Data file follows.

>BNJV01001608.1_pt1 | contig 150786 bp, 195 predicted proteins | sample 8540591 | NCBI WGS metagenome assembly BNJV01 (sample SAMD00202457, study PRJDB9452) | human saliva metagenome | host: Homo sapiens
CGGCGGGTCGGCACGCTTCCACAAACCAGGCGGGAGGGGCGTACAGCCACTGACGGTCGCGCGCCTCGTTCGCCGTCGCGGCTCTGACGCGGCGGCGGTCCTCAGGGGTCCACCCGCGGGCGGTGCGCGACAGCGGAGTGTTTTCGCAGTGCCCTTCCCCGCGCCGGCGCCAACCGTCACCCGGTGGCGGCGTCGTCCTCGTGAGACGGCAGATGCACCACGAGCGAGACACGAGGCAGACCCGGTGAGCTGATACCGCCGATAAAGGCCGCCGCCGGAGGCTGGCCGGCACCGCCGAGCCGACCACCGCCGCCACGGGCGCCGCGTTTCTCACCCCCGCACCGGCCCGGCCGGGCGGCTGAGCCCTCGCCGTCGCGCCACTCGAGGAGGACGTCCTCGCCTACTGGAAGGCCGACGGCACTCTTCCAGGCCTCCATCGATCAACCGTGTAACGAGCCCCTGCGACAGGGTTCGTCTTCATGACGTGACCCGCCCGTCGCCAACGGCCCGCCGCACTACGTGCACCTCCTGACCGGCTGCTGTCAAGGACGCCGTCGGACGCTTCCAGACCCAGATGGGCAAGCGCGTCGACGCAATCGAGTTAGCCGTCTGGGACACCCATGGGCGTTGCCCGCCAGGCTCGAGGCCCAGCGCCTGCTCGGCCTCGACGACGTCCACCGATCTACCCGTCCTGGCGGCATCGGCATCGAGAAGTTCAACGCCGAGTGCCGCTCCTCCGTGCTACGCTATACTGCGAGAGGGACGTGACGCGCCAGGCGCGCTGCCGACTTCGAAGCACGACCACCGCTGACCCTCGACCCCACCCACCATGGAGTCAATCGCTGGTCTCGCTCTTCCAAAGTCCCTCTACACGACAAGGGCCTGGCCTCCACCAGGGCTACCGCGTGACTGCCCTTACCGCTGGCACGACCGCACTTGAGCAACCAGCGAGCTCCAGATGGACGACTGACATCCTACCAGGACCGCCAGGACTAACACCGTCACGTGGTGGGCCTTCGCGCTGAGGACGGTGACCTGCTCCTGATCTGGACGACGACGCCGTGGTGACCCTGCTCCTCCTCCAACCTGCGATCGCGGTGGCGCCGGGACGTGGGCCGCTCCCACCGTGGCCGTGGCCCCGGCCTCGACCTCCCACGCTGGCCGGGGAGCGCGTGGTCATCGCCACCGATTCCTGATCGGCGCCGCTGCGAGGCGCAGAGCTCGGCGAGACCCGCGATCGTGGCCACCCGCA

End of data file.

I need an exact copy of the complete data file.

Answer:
>BNJV01001608.1_pt1 | contig 150786 bp, 195 predicted proteins | sample 8540591 | NCBI WGS metagenome assembly BNJV01 (sample SAMD00202457, study PRJDB9452) | human saliva metagenome | host: Homo sapiens
CGGCGGGTCGGCACGCTTCCACAAACCAGGCGGGAGGGGCGTACAGCCACTGACGGTCGCGCGCCTCGTTCGCCGTCGCGGCTCTGACGCGGCGGCGGTCCTCAGGGGTCCACCCGCGGGCGGTGCGCGACAGCGGAGTGTTTTCGCAGTGCCCTTCCCCGCGCCGGCGCCAACCGTCACCCGGTGGCGGCGTCGTCCTCGTGAGACGGCAGATGCACCACGAGCGAGACACGAGGCAGACCCGGTGAGCTGATACCGCCGATAAAGGCCGCCGCCGGAGGCTGGCCGGCACCGCCGAGCCGACCACCGCCGCCACGGGCGCCGCGTTTCTCACCCCCGCACCGGCCCGGCCGGGCGGCTGAGCCCTCGCCGTCGCGCCACTCGAGGAGGACGTCCTCGCCTACTGGAAGGCCGACGGCACTCTTCCAGGCCTCCATCGATCAACCGTGTAACGAGCCCCTGCGACAGGGTTCGTCTTCATGACGTGACCCGCCCGTCGCCAACGGCCCGCCGCACTACGTGCACCTCCTGACCGGCTGCTGTCAAGGACGCCGTCGGACGCTTCCAGACCCAGATGGGCAAGCGCGTCGACGCAATCGAGTTAGCCGTCTGGGACACCCATGGGCGTTGCCCGCCAGGCTCGAGGCCCAGCGCCTGCTCGGCCTCGACGACGTCCACCGATCTACCCGTCCTGGCGGCATCGGCATCGAGAAGTTCAACGCCGAGTGCCGCTCCTCCGTGCTACGCTATACTGCGAGAGGGACGTGACGCGCCAGGCGCGCTGCCGACTTCGAAGCACGACCACCGCTGACCCTCGACCCCACCCACCATGGAGTCAATCGCTGGTCTCGCTCTTCCAAAGTCCCTCTACACGACAAGGGCCTGGCCTCCACCAGGGCTACCGCGTGACTGCCCTTACCGCTGGCACGACCGCACTTGAGCAACCAGCGAGCTCCAGATGGACGACTGACATCCTACCAGGACCGCCAGGACTAACACCGTCACGTGGTGGGCCTTCGCGCTGAGGACGGTGACCTGCTCCTGATCTGGACGACGACGCCGTGGTGACCCTGCTCCTCCTCCAACCTGCGATCGCGGTGGCGCCGGGACGTGGGCCGCTCCCACCGTGGCCGTGGCCCCGGCCTCGACCTCCCACGCTGGCCGGGGAGCGCGTGGTCATCGCCACCGATTCCTGATCGGCGCCGCTGCGAGGCGCAGAGCTCGGCGAGACCCGCGATCGTGGCCACCCGCA